Todd Novak and Ed Shuttlesworth, both of whom played guitar in bands fronted by the inimitable Ronald Koal, have started a MySpace page dedicated to the memory of Columbus' finest rocker. Check it out, listen to the music, watch the videos, and understand why a few of us who remember still miss the man.
Here's a piece I wrote about Ronald a couple years ago in Paste Magazine.
Ronald Koal wanted to make rock ‘n roll. But more than that, he wanted to be a rock ‘n roll star; lounge in the back of limousines, cavort with groupies, and acquire an expensive drug habit. He ended up with two out of three; just another addicted musician with his fifteen minutes of local fame, a handful of sycophantic hangers-on, and a broken-down van for his band’s gear. The limousine never materialized. But during those fifteen minutes he made brutally powerful, transcendent rock ‘n roll. His story is mirrored in a thousand towns and cities across America. He was the charismatic kid with great talent who never quite got his act together, who never caught that one big break, who was one step away from the big-label contract and the big-money tour. And in this case, it killed him.
In 1980, when Ronald Koal formed his band The Trillionaires in Columbus, Ohio, anything was possible. The New Wave movement was in full flower, and in the glorious, heady days between the rise of punk and the ascendancy of MTV, all the old rules were tossed aside, A&R shills at the big record labels were befuddled, and anybody and everybody tried their hand at rock ‘n roll. Art school dweebs, computer programmers, and Playboy bunnies all rushed to fill the breach, and eventually ended up in the Rock ‘n Roll Hall of Fame. And so it seemed like a reasonable gambit for a brash, precocious, gender-conflicted kid from the suburbs of a Midwestern cowtown.
The early gigs were legendary. Sporting a Mohawk, heavy eyeliner, and a half dozen costume changes every hour, Koal was part Bowie androgynous pinup and part Jim Morrison shaman, howling his poetic confessions, offering up angst-ridden psychic dramas that were frequently disquieting in their intensity and ferocity. The Trillionaires camped it up behind him, mixing homages to surf instrumentals and lurid Grade B sci-fi soundtracks with furious Clash-inspired punk. But this was Ronald’s show, and Ronald played the rock star to the hilt, a new Ziggy Stardust for the Buckeye Nation. “Get up and shout/Get up and sing/Destination Zero,” he sang, casting his arms wide, a nihilistic evangelist, and his audience, crammed shoulder to shoulder, often standing outside in the rain, looking in to a packed bar, did exactly that. “He’s the most magnetic, electrifying rock ‘n roll singer I’ve ever seen,” a friend marveled at the time. I didn’t disagree. There were rumors of a move to New York, tours with The Ramones or The Talking Heads, an impending multi-album deal with Sire or Stiff Records. “Catch him now before he ends up playing the big arenas,” everyone said, and I did – forty, fifty times over the course of a couple years. And he was almost always great, although there were the occasional lapses of interest, evidence of boredom, and moments of cynical malaise that surrounded the rock ‘n roll circus.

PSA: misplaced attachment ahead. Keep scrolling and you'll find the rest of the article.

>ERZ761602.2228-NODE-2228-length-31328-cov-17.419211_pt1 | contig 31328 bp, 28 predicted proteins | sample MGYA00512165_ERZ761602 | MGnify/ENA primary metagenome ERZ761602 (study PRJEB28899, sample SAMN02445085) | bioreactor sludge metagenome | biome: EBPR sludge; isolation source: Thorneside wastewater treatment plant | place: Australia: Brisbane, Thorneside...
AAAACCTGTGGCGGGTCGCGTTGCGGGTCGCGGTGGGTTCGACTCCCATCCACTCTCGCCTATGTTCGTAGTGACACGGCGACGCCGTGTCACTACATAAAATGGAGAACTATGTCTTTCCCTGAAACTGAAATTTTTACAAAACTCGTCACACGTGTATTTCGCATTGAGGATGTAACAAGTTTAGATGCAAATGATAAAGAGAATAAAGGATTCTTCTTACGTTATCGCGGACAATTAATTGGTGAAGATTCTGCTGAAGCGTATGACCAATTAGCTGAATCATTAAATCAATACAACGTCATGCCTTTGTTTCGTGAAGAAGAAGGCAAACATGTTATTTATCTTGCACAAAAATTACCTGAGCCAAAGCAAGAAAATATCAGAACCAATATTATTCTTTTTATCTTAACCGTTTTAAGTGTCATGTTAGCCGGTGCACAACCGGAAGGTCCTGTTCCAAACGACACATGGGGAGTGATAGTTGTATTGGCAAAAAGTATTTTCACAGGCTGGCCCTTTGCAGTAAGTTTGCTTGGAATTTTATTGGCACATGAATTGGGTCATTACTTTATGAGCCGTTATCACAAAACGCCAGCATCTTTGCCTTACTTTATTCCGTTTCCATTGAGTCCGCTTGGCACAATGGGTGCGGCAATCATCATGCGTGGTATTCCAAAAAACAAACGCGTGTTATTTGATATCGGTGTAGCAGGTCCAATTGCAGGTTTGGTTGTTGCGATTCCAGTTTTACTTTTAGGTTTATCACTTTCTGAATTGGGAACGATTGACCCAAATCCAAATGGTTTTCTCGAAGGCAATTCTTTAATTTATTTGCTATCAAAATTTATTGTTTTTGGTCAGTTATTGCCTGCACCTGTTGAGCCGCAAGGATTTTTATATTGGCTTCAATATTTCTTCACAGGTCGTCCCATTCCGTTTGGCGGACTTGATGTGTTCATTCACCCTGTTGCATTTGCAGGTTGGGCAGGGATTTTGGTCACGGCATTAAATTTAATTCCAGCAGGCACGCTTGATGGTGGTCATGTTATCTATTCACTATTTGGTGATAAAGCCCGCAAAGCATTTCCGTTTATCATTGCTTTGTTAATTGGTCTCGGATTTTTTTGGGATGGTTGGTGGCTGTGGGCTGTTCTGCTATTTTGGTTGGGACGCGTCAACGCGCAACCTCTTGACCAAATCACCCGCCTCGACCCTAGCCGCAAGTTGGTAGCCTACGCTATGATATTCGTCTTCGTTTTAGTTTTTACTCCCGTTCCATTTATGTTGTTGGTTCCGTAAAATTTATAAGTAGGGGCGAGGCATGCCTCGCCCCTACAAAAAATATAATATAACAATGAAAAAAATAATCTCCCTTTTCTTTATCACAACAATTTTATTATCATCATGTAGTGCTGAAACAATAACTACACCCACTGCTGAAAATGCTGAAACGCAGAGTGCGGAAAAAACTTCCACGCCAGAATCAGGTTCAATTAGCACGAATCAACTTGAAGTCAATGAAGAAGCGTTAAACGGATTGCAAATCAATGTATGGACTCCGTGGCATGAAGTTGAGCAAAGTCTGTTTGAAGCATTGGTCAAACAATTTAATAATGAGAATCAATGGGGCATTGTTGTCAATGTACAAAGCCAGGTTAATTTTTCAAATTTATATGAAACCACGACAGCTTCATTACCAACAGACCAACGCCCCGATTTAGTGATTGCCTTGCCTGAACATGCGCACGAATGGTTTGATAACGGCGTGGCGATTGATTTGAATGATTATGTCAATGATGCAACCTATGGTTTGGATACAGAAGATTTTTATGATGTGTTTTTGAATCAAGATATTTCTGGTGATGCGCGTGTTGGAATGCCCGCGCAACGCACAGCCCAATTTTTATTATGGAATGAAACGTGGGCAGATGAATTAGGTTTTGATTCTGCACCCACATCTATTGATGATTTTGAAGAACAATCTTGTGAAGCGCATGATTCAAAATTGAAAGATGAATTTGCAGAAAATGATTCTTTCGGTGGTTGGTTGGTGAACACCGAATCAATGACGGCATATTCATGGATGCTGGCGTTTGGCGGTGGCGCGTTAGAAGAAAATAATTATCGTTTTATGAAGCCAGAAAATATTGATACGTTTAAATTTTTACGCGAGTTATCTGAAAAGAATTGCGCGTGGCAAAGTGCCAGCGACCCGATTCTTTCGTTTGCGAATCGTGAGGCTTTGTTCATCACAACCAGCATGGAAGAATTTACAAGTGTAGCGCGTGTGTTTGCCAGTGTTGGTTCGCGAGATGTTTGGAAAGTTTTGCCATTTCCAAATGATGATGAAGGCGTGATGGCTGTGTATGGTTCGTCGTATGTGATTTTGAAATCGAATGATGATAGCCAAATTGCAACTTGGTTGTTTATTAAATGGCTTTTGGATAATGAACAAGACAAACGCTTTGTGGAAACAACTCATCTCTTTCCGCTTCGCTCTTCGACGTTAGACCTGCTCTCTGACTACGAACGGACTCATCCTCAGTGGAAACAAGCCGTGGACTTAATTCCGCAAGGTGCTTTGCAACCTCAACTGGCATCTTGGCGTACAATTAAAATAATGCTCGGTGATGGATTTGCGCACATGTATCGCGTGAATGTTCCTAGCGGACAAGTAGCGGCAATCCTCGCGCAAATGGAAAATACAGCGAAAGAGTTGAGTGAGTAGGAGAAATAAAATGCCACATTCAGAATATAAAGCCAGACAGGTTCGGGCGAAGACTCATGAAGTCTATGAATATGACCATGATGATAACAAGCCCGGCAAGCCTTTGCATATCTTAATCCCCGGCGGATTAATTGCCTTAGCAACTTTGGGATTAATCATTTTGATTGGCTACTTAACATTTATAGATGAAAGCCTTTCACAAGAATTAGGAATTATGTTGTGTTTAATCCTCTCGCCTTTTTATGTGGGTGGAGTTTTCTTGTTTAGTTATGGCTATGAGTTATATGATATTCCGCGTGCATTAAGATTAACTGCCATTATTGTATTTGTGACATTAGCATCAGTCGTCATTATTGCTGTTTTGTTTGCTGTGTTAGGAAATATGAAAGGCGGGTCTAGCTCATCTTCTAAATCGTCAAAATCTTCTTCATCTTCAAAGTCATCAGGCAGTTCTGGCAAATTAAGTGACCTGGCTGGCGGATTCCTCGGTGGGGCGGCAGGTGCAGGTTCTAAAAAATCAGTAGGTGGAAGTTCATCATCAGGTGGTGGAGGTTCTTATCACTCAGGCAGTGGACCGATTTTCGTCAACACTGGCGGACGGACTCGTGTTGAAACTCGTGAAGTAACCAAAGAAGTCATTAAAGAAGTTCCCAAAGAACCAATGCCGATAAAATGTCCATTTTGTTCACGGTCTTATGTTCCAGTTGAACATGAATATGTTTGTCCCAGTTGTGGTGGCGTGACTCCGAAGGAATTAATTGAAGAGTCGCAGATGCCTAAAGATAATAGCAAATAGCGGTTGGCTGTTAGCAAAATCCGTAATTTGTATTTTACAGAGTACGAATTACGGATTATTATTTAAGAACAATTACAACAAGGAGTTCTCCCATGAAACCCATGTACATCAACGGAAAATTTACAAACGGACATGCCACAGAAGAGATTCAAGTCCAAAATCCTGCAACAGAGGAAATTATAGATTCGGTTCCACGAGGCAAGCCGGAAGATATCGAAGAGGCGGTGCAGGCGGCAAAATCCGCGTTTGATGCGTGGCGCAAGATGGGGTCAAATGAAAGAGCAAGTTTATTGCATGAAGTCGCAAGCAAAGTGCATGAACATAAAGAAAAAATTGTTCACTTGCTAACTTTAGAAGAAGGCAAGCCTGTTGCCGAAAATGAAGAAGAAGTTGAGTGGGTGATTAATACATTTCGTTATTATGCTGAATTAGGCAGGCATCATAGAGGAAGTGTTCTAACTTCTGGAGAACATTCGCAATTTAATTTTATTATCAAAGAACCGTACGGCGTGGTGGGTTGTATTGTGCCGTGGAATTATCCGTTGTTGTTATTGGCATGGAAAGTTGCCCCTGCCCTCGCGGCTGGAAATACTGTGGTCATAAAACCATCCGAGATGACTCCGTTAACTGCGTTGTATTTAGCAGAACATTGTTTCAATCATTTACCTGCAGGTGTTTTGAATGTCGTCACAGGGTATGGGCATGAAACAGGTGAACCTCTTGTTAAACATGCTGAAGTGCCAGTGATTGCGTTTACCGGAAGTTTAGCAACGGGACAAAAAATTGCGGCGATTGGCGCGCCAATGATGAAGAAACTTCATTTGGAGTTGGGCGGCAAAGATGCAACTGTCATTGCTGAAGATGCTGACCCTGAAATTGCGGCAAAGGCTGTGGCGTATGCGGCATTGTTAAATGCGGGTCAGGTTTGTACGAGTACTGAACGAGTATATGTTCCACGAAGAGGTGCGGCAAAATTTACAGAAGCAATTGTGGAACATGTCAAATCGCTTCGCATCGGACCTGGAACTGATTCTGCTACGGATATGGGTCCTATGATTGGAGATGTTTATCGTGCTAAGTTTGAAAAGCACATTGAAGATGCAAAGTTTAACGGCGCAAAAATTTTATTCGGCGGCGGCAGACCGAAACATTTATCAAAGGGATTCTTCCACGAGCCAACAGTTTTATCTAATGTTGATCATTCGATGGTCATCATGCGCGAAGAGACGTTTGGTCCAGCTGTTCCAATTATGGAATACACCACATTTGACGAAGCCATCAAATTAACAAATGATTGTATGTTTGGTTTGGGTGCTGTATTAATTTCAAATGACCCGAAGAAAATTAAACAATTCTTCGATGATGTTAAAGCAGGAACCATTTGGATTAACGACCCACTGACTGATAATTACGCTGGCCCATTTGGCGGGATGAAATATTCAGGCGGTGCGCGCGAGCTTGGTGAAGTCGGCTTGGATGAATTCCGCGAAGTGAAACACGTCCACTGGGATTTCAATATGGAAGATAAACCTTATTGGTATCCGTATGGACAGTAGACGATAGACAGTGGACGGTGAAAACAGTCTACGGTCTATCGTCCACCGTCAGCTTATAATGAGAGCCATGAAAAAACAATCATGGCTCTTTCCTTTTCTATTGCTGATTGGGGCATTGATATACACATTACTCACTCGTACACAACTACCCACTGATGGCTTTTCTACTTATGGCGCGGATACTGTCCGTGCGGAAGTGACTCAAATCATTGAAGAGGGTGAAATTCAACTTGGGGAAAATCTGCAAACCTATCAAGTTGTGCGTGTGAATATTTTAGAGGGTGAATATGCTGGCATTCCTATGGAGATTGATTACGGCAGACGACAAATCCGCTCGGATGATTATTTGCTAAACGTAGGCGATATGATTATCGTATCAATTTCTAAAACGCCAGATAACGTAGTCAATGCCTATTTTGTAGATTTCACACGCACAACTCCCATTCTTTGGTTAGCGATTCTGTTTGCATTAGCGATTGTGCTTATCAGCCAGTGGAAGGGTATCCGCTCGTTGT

His first album, Ronald Koal and the Trillionaires, came out on the Columbus-based No Other Records in 1982. The label name came close to being prophetic. Who knows what all the factors were, really? A peripatetic career far removed from the rock ‘n roll movers and shakers, a lack of distribution, and mediocre production probably all played a part. But aside from a few positive reviews in indie magazines, the album sank without a trace.
And something broke at that time. Koal, who always alternated between bouts of supreme arrogance and debilitating self-doubt, fired and hired band members willy nilly, stopped writing new material, and showed up wasted at gigs or missed them altogether. He continued to play to local crowds, but his moment had passed, and the numbers dwindled. He moved to New York City in the late 1980s, quite belatedly, and tried to connect with a new audience, but the New Wave that he tried to crest in on was long played out. A solo album, White Light, with its obvious Velvet Underground influences, emerged in 1990. It was another great album that no one heard.
No one really knows what happened after that. Koal moved to Germany in the early 1990s, met and married a local fraulein, and set up shop in Berlin, where he played a few gigs. The marriage didn’t last, the gigs dwindled, a new album failed to materialize, and Ronald Koal put a bullet in his brain sometime during the early morning hours of May 8th, 1993. He was 33 years old.
There are probably hundreds of musicians like Ronald Koal, human detritus washed ashore by bad choices or just plain hard luck, and unless you lived in or around Columbus, Ohio, it’s unlikely you’ve ever heard of him. Some would argue that he doesn’t merit the attention, that he was just another has-been, a loser who couldn’t adjust to the sometimes harsh realities of life. I remember instead his early gigs, the promise of greatness, the delicious, breathless anticipation of seeing unbridled creativity and passion spark and ignite. What is left are memories, ephemeral and fading, too few songs, the unanswerable questions that always seem to reside in the sobering gap between what was and what might have been.